GM Going Public a Success Story?

Last week, GM sold stock in a public offering. At the same time, President Obama announced that the tough decisions made during his administration were beginning to pay off. He also indicated that the "American taxpayers are now positioned to recover more than my administration invested in GM, and that's a good thing."

I do not know where to be amazed or appalled.

First, contrary to popular administration folklore, GM did not survive bankruptcy. The name did, but that is all that happened. A new company acquired the name and assets of GM and is now the company being called GM. I wonder if the GM commercials tracing its history back to the older GM without a disclaimer is being honest with those of us who own it -- the American taxpayers.

Additionally, GM's profit of $2 billion in this most recent quarter is a little puzzling. The difficulties involving the financials for a large company are well-known, but the disclosure statement by the company about its internal controls concerns me. I am more puzzled about the $2 billion in profit in light of the following disclosure (Page 166) from the GM 3rd-quarter 2010 SEC filing:
We have determined that our disclosure controls and procedures and our internal control over financial reporting are currently not effective. The lack of effective internal controls could materially adversely affect our financial condition and ability to carry out our business plan.

If control deficiencies were not enough, I am troubled as well by the presence of some items on the GM Balance Sheet, the valuation of which is subject to significant interpretation. Specifically, the company lists over $30 billion of goodwill. Goodwill? Really? I am certain that someone can justify this number, but then again, someone justified the bailout to begin with.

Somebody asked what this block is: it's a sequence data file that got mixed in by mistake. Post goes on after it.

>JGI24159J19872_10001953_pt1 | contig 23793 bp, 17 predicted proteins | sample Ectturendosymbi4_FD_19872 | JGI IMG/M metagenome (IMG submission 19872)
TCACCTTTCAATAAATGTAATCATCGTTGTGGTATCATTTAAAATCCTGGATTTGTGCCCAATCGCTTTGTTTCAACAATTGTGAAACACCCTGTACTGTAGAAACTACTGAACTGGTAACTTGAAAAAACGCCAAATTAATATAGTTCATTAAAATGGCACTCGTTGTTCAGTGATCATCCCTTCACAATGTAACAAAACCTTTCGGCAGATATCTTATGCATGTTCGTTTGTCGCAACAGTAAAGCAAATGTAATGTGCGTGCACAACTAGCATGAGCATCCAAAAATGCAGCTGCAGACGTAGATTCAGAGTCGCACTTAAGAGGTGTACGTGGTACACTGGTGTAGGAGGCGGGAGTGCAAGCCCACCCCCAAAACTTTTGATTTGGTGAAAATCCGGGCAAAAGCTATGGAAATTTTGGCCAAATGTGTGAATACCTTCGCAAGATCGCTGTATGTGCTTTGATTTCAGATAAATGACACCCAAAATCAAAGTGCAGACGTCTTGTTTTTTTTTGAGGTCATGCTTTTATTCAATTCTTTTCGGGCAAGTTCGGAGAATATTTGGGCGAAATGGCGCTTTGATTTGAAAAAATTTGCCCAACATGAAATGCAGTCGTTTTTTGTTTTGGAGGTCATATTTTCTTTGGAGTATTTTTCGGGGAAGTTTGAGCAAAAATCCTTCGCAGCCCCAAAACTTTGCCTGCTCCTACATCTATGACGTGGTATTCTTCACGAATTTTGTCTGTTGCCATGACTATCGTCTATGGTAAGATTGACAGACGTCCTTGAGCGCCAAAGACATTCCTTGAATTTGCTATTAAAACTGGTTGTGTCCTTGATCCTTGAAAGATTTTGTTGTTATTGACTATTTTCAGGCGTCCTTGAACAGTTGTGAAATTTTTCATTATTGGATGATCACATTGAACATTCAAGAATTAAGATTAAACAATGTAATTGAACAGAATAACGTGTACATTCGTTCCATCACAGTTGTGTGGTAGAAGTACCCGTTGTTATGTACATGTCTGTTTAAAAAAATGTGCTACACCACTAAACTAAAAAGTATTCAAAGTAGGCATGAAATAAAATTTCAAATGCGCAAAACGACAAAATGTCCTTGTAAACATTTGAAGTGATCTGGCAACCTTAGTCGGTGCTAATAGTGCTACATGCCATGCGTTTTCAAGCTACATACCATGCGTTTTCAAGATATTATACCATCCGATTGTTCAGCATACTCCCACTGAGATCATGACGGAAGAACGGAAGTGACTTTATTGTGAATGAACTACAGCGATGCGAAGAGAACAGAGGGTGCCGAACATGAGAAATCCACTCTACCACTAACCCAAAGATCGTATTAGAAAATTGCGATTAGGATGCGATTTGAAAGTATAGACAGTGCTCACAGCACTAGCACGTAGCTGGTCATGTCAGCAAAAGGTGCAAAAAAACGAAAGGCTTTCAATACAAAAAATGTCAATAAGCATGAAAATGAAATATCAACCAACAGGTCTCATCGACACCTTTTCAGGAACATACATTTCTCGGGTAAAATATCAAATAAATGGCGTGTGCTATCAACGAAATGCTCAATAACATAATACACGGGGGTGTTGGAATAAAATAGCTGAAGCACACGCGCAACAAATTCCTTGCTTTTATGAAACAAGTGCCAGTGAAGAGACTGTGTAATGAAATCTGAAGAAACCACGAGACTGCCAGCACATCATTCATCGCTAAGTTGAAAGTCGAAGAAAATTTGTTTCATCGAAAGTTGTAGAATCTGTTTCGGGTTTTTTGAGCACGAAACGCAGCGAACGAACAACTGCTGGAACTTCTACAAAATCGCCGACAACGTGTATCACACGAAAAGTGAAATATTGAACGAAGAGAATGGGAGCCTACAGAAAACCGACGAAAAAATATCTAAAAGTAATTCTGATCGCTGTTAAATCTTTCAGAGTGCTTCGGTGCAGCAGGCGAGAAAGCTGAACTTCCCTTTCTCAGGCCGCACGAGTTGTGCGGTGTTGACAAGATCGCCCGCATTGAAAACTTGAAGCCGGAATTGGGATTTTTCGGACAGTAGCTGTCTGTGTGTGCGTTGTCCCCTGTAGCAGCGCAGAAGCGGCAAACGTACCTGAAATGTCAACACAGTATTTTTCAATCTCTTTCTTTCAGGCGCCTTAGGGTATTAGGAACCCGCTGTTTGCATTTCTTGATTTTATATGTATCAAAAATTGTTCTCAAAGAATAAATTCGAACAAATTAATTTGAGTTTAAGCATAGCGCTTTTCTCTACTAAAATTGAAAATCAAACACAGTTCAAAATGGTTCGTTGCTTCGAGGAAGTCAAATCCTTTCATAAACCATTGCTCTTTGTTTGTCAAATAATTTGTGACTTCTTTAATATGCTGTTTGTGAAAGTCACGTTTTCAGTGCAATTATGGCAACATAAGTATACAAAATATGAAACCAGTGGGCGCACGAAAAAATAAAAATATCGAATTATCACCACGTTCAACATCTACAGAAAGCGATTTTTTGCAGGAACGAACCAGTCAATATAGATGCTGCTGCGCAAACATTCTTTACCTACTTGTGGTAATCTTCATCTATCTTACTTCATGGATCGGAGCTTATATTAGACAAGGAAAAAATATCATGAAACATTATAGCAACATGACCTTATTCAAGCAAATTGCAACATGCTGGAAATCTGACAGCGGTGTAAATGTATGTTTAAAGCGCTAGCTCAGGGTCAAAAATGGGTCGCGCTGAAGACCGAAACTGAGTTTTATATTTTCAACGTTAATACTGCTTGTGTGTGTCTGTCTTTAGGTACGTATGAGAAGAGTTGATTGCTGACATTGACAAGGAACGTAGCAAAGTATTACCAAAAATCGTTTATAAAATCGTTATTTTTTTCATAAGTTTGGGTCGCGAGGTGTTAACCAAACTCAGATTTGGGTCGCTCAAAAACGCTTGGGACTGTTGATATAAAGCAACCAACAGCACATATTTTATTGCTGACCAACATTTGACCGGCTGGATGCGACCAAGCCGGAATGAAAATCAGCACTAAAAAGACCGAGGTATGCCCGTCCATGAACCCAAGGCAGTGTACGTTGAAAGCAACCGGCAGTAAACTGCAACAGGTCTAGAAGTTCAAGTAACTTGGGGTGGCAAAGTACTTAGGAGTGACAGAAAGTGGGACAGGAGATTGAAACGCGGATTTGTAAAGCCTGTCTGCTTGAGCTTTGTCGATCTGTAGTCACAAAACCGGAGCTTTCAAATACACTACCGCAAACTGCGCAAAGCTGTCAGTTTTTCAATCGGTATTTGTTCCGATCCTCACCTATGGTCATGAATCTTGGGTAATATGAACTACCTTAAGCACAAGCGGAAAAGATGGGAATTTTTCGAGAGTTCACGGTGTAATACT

GM's profit and alleged success serve as a horrible payback to the holders of over $100 billion in debt forgiven and shareholder value lost over the recent decade. Proclaiming a success from such a travesty is difficult to understand.

Bankruptcy is intended to serve as a fresh start. It is intended to help people and organizations begin again and restore themselves to profitability or financial health. To boast of your success after so many millions have been hurt is devastating.

The real success story in my mind is Ford Motor Company and the United Auto Workers at Ford, who worked feverishly with one another to restore profitability in a very difficult economy.

Ford earned approximately $1.7 billion on much lower sales than GM's. Ford's shareholders and employees also benefited. The U. S. Treasury benefited in that a tax provision of almost $200 million was recorded in the quarter. Paying taxes versus receiving bailouts is such a patriotic thing to do, according to Vice President Biden. Thank you to the Ford team.

As a result of the Ford team's efforts and its factions' cooperation with one another, new Ford is the old Ford. Ford's commercials will not need to be disclaimed. Does that mean that Ford did everything right? Absolutely not, but it does mean that management, employees, the unions, dealers, suppliers, local government, and lenders worked together to resolve an incredibly difficult problem, and they did so successfully. 

I realize that this is not much consolation to Ford or its team, but since the president has decided to laud the activities of those who took the easy way out, let me be one of the first to laud you and your entire team for a job well done! That is the true recession success story. Let's celebrate that.

Frank Ryan, CPA specializes in corporate restructuring and lectures on ethics for the state CPA societies.  He is a retired colonel in the Marine Corps Reserve and served in Iraq and briefly in Afghanistan. He can be reached at FRYAN1951@aol.com.